Eyre Massey Shaw (1830 – 1908)

From Wikipedia:

“The 1861 Tooley Street fire, also called the Great Fire of Tooley Street, started in Cotton’s Wharf on Tooley Street, London, England, on 22 June 1861. The fire lasted for two weeks, and caused £2 million worth of damage. During the fire, James Braidwood, superintendent of the London Fire Engine Establishment, was killed. House of Commons reports cited multiple failures in fire prevention, and the fire led to the 1865 Metropolitan Fire Brigade Act, which established the London Fire Brigade…

The Fire Establishment’s river fire engine was unable to draw water from the River Thames as it was low tide and so the river was too shallow. The fire was so great that the river fire engine was forced to retreat. The firefighters were also inhibited when the spice warehouses caught fire, and distributed spices into the air. The Royal Society for the Protection of Life from Fire (which was later merged into the London Fire Brigade) also assisted with controlling the fire…

Around 7 30 p.m., a section of a warehouse collapsed on top of James Braidwood, the superintendent of the London Fire Engine Establishment, killing him. Another firefighter was killed in the same incident. Braidwood had been giving his firefighters their brandy rations at the time of the collapse…

In September 1861, following the death of James Braidwood, Eyre Massey Shaw was engaged as head of the London Fire Engine Establishment.

Shaw was born in Ballymore, County Cork, Ireland (Glenmore Cottage near Ballymore, Cobh) and was educated first at a school in Queenstown and then at Trinity College, Dublin. Shaw considered joining the Church but decided on a career in the Army and gained a commission in the North Cork Rifles, a militia regiment of the British Army (later the 9th Battalion, King’s Royal Rifle Corps) from 1854 to 1860, reaching the rank of captain. He resigned from the Army on being appointed Chief Constable of Belfast Borough Police in June 1860, in charge of both the police and the fire brigade.

In 1865, Parliament passed the Metropolitan Fire Brigade Act, placing responsibility for fire protection in the Metropolitan Fire Brigade (combining the former London Fire Engine Establishment and the Society for the Protection of Life from Fire), to be supervised by the Metropolitan Board of Works. Shaw headed the new brigade.

Shaw was an influential thinker on firefighting, publishing at least one book on the subject…Sloping floors in fire stations allowed engines to move out more easily (‘on the run’, a term still used today)…

Shaw was a well-known socialite (which led to his immortalisation in operetta, see below) and a personal friend of the Prince of Wales (later Edward VII). A firefighting outfit was always kept ready at Charing Cross Fire Station in case the Royal heir chose to firefight.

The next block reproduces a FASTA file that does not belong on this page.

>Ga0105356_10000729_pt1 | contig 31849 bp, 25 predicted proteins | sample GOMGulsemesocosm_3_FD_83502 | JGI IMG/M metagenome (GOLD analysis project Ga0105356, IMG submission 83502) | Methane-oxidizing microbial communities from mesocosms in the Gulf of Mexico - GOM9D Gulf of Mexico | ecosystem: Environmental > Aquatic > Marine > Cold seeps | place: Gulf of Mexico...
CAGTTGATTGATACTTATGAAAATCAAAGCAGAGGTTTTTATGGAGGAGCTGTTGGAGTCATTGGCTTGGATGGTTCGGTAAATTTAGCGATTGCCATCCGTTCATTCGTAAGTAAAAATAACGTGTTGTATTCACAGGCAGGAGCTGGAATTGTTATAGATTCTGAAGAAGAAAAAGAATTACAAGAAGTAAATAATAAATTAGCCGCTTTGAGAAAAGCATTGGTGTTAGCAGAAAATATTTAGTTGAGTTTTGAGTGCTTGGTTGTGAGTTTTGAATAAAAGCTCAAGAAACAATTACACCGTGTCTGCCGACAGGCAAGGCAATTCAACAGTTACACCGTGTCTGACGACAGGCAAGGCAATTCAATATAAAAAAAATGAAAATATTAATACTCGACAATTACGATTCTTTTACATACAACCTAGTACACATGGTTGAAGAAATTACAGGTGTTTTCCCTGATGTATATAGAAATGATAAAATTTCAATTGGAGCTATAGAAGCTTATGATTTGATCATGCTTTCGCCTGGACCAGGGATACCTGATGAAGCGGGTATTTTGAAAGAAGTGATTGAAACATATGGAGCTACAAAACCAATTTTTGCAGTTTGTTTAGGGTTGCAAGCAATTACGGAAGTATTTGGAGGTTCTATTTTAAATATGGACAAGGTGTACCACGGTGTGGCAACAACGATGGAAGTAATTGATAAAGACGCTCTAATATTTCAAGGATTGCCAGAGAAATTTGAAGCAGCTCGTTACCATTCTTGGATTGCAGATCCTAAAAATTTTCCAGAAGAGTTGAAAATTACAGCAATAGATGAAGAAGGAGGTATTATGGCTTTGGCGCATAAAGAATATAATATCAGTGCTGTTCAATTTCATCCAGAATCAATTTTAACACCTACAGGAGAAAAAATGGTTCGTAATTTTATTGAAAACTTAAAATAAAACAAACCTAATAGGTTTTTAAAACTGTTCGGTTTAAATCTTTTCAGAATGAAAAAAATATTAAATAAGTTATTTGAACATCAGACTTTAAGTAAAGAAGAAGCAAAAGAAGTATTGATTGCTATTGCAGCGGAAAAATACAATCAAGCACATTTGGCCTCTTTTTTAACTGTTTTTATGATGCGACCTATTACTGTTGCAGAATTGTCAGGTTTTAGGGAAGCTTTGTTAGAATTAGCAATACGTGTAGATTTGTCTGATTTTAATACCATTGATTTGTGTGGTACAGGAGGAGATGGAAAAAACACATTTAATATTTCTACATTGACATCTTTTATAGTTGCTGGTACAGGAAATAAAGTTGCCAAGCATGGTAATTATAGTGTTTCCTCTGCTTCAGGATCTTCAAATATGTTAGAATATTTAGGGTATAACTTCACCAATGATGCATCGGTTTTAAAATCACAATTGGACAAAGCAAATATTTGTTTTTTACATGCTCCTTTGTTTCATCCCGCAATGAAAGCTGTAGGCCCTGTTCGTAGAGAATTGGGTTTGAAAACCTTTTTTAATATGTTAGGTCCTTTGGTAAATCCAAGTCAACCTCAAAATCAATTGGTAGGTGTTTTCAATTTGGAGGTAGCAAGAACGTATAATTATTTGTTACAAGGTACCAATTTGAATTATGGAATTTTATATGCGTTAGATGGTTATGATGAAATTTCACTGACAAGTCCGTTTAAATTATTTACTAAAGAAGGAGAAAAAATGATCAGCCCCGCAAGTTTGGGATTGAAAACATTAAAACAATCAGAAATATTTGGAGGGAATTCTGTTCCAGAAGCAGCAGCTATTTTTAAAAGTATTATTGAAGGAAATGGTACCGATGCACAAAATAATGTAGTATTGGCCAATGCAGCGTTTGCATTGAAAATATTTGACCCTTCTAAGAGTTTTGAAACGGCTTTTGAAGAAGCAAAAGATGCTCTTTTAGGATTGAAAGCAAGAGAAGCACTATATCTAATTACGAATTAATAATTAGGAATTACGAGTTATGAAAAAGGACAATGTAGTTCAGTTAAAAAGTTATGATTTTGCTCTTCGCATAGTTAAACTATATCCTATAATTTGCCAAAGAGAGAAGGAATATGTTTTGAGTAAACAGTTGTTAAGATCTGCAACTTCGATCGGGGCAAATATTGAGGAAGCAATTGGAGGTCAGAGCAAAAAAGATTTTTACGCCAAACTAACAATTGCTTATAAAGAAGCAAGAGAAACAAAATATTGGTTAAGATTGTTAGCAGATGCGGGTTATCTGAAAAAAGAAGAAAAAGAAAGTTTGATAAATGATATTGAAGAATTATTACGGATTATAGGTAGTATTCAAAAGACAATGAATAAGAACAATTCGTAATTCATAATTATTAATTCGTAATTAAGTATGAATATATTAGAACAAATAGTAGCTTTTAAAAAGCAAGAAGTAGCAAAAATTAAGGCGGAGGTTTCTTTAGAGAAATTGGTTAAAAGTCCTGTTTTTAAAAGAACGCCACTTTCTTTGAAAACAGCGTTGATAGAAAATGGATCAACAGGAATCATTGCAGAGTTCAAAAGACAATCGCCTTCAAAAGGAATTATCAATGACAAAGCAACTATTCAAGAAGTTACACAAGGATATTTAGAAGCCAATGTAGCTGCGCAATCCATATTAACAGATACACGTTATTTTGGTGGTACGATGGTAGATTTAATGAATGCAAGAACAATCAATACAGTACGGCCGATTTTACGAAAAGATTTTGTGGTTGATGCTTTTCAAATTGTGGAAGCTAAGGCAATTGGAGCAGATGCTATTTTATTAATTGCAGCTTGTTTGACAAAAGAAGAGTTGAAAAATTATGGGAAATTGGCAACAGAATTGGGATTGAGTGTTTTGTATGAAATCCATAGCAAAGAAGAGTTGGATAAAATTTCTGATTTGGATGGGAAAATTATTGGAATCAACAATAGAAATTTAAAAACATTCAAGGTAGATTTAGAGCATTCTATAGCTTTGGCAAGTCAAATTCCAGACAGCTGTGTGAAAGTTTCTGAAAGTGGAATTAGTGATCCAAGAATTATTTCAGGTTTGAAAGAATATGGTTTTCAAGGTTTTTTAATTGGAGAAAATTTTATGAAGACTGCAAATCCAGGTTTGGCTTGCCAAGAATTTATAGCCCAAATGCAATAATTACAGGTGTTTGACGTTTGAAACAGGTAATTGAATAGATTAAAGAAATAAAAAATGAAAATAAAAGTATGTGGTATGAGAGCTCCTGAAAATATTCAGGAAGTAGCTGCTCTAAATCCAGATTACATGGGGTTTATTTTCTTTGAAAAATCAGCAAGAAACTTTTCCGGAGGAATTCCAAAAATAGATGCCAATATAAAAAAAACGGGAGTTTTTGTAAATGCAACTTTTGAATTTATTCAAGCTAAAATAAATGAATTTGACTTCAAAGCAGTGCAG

Shaw is best remembered today as the “Captain Shaw” to whom the Fairy Queen in Gilbert and Sullivan’s Iolanthe addresses herself, wondering if his “brigade with cold cascade” could quench her great love. Shaw was present in the stalls at the first night of Iolanthe in 1882, and Alice Barnett, playing the Fairy Queen, addressed herself directly to him. Legend has it that he stood up and took a bow.

In 1886, Shaw was later named in an adultery lawsuit involving Lady Colin Campbell who was sitting next to Shaw at the Iolanthe premiere (source Anne Jordan biographer LCC).

When the Fire Brigade was taken over by the London County Council in 1889, he disagreed with the administration and resigned in 1891. He was knighted by Queen Victoria on his last day of service. Shaw died at Folkestone on 25 August 1908.

A historic fireboat, named the Massey Shaw, still exists, and was recently renovated. Built in 1935, it made several trips to Dunkirk during the evacuation of British troops from France in 1940.”

From: londonfirejournal.blogspot.com:

“Theater fires plagued London in the 19th Century and Chief Fire Officer Massey Shaw embarked on an ambitious program to improve safety.

According to the London Fire Brigade:

“Theatre fires were very common in Victorian times because of the gas lamps used to light the stage. In 1881/82 Shaw was requested to conduct an inspection of theatres and make recommendations for their protection.

“Shaw’s article Fires in Theatres recommended that all walls in theatres should be of strong construction, that there should be enough exits for people to escape and that theatres should have a good water supply.

“He also devised the theatre fire curtain (still in use today) which would be made of metal and if a fire started it could divide the theatre from the auditorium.” “.

Leave a Reply

Fill in your details below or click an icon to log in:

WordPress.com Logo

You are commenting using your WordPress.com account. Log Out /  Change )

Google photo

You are commenting using your Google account. Log Out /  Change )

Twitter picture

You are commenting using your Twitter account. Log Out /  Change )

Facebook photo

You are commenting using your Facebook account. Log Out /  Change )

Connecting to %s